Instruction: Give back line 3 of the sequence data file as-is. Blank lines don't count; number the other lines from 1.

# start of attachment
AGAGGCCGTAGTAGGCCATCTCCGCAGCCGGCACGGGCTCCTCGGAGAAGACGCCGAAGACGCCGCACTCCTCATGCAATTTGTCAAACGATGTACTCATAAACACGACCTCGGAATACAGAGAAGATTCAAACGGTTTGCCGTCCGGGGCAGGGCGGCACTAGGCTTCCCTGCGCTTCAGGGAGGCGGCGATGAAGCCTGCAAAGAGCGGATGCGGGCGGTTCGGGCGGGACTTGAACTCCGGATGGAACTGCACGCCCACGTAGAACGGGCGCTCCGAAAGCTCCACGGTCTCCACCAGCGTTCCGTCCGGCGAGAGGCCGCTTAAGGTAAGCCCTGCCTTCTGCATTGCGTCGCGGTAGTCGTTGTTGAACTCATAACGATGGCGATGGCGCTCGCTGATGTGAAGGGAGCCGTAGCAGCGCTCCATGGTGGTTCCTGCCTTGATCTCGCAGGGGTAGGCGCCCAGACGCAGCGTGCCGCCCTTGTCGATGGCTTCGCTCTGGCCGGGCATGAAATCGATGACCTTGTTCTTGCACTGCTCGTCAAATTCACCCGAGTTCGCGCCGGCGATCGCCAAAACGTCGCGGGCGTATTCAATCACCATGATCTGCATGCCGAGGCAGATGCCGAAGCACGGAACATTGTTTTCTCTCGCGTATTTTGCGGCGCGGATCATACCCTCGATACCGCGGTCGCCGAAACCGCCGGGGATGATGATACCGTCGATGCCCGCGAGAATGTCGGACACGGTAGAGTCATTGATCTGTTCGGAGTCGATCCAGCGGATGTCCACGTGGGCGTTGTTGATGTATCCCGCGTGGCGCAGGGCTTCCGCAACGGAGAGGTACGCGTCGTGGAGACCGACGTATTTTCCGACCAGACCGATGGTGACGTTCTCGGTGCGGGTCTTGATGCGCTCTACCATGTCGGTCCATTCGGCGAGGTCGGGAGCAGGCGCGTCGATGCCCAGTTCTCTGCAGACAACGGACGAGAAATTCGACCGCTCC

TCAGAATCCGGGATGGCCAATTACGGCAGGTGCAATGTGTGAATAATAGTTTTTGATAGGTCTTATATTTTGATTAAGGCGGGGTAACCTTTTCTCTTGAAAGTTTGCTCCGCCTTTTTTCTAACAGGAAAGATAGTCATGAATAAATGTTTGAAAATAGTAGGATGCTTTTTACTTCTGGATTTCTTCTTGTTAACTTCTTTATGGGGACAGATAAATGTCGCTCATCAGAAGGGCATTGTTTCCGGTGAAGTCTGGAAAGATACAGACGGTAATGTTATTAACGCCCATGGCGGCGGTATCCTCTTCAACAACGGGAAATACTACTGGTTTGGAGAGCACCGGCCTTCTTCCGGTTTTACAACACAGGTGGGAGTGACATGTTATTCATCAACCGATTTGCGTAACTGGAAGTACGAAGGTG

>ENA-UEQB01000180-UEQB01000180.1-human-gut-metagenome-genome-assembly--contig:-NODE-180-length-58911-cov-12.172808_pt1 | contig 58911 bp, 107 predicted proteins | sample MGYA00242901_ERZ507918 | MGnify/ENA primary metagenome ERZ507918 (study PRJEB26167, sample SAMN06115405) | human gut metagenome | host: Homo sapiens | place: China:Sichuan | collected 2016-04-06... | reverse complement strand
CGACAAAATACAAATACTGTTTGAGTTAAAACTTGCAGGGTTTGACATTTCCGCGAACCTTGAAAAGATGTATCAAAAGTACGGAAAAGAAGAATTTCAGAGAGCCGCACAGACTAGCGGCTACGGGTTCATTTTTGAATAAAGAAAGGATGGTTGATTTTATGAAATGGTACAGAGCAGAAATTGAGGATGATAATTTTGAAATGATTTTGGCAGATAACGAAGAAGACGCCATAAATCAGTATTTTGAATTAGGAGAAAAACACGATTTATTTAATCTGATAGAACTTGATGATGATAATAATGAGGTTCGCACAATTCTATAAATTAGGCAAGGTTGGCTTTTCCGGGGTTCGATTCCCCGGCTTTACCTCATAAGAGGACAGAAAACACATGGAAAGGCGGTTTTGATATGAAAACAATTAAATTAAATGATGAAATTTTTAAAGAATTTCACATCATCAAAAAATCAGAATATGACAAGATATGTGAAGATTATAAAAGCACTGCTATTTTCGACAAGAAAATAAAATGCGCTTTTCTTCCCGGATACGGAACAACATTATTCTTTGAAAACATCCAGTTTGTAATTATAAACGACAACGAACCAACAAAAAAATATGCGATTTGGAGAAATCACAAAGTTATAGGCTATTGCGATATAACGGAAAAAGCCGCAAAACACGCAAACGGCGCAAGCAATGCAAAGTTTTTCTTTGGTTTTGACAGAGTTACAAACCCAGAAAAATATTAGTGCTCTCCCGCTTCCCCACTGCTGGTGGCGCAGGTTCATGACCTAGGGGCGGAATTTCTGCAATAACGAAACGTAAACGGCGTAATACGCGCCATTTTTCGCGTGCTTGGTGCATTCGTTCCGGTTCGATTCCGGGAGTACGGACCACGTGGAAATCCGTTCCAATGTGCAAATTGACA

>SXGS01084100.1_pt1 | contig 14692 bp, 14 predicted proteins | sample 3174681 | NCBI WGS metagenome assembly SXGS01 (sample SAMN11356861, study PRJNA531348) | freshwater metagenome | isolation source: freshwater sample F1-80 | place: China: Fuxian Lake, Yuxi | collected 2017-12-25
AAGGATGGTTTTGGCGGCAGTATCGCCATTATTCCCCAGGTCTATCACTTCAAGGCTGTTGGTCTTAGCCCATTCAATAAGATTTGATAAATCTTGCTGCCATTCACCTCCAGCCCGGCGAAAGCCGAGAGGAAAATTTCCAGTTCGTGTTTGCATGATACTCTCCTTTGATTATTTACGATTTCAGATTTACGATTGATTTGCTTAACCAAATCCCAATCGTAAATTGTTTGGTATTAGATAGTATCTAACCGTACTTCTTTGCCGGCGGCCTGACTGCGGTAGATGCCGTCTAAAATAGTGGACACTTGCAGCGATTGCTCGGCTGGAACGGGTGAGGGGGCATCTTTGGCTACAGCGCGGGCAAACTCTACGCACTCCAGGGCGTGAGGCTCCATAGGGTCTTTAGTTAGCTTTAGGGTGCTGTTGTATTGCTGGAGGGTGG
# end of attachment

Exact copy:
>ENA-UEQB01000180-UEQB01000180.1-human-gut-metagenome-genome-assembly--contig:-NODE-180-length-58911-cov-12.172808_pt1 | contig 58911 bp, 107 predicted proteins | sample MGYA00242901_ERZ507918 | MGnify/ENA primary metagenome ERZ507918 (study PRJEB26167, sample SAMN06115405) | human gut metagenome | host: Homo sapiens | place: China:Sichuan | collected 2016-04-06... | reverse complement strand